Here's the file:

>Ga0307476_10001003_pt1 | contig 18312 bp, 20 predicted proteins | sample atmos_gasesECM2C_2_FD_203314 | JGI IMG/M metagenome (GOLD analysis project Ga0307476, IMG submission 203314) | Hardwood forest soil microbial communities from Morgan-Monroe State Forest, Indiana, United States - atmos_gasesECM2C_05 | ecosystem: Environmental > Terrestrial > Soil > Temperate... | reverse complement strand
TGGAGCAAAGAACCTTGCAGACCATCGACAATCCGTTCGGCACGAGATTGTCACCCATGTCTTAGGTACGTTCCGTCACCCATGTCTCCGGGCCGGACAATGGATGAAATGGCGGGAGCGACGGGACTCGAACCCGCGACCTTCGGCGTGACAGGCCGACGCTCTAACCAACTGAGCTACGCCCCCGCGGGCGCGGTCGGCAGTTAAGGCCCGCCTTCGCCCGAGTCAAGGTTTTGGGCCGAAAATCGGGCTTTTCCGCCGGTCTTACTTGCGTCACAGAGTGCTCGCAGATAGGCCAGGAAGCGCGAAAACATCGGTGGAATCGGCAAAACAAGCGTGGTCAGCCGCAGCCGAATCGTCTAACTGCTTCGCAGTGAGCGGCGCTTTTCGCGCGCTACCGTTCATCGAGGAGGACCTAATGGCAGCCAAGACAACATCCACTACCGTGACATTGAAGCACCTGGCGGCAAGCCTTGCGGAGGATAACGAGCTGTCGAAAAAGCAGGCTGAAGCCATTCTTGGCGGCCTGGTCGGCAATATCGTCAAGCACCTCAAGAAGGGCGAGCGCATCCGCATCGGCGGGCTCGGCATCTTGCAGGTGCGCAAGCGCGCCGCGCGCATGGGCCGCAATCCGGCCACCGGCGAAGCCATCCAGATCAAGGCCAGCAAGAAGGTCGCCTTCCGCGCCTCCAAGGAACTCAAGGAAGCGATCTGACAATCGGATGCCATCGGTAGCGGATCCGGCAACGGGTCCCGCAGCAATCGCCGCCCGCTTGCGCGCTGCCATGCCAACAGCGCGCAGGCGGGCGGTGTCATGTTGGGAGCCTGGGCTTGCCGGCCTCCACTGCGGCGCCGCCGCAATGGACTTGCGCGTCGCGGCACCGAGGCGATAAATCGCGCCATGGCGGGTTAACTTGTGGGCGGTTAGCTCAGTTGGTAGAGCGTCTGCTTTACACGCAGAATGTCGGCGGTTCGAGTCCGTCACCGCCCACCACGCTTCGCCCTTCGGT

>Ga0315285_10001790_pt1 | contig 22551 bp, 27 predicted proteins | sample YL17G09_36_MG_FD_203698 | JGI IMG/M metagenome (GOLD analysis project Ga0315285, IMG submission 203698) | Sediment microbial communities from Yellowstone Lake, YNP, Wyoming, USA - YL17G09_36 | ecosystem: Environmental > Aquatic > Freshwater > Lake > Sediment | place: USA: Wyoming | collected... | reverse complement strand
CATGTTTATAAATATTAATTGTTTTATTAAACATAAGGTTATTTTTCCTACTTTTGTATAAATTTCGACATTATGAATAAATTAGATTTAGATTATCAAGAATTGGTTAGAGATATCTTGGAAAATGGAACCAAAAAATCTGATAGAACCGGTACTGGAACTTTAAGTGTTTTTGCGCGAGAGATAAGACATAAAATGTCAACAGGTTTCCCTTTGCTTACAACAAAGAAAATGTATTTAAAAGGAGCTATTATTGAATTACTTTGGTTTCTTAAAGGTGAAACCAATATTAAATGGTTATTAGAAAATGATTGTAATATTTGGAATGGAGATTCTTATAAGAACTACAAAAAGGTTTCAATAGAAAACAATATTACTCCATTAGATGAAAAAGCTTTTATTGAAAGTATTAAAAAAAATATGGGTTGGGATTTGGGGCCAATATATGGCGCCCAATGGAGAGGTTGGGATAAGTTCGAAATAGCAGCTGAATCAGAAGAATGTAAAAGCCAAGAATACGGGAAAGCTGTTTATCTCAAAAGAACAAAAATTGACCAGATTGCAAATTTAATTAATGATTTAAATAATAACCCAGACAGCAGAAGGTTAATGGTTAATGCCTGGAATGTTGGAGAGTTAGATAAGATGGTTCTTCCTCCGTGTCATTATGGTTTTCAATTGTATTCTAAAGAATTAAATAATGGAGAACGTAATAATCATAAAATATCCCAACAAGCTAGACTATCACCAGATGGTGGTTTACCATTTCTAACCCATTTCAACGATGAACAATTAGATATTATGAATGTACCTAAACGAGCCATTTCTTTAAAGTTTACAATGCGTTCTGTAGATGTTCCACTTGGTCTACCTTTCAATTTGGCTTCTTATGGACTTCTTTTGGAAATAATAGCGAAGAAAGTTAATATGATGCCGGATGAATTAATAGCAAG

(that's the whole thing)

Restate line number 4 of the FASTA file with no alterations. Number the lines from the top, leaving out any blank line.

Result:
CATGTTTATAAATATTAATTGTTTTATTAAACATAAGGTTATTTTTCCTACTTTTGTATAAATTTCGACATTATGAATAAATTAGATTTAGATTATCAAGAATTGGTTAGAGATATCTTGGAAAATGGAACCAAAAAATCTGATAGAACCGGTACTGGAACTTTAAGTGTTTTTGCGCGAGAGATAAGACATAAAATGTCAACAGGTTTCCCTTTGCTTACAACAAAGAAAATGTATTTAAAAGGAGCTATTATTGAATTACTTTGGTTTCTTAAAGGTGAAACCAATATTAAATGGTTATTAGAAAATGATTGTAATATTTGGAATGGAGATTCTTATAAGAACTACAAAAAGGTTTCAATAGAAAACAATATTACTCCATTAGATGAAAAAGCTTTTATTGAAAGTATTAAAAAAAATATGGGTTGGGATTTGGGGCCAATATATGGCGCCCAATGGAGAGGTTGGGATAAGTTCGAAATAGCAGCTGAATCAGAAGAATGTAAAAGCCAAGAATACGGGAAAGCTGTTTATCTCAAAAGAACAAAAATTGACCAGATTGCAAATTTAATTAATGATTTAAATAATAACCCAGACAGCAGAAGGTTAATGGTTAATGCCTGGAATGTTGGAGAGTTAGATAAGATGGTTCTTCCTCCGTGTCATTATGGTTTTCAATTGTATTCTAAAGAATTAAATAATGGAGAACGTAATAATCATAAAATATCCCAACAAGCTAGACTATCACCAGATGGTGGTTTACCATTTCTAACCCATTTCAACGATGAACAATTAGATATTATGAATGTACCTAAACGAGCCATTTCTTTAAAGTTTACAATGCGTTCTGTAGATGTTCCACTTGGTCTACCTTTCAATTTGGCTTCTTATGGACTTCTTTTGGAAATAATAGCGAAGAAAGTTAATATGATGCCGGATGAATTAATAGCAAG